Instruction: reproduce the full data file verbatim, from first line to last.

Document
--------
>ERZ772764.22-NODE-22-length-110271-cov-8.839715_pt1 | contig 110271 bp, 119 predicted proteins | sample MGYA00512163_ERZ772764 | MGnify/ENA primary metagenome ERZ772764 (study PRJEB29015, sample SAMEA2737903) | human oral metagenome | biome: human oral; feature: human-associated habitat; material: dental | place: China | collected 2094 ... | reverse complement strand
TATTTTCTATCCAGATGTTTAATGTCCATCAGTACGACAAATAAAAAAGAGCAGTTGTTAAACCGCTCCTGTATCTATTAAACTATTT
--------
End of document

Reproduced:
>ERZ772764.22-NODE-22-length-110271-cov-8.839715_pt1 | contig 110271 bp, 119 predicted proteins | sample MGYA00512163_ERZ772764 | MGnify/ENA primary metagenome ERZ772764 (study PRJEB29015, sample SAMEA2737903) | human oral metagenome | biome: human oral; feature: human-associated habitat; material: dental | place: China | collected 2094 ... | reverse complement strand
TATTTTCTATCCAGATGTTTAATGTCCATCAGTACGACAAATAAAAAAGAGCAGTTGTTAAACCGCTCCTGTATCTATTAAACTATTT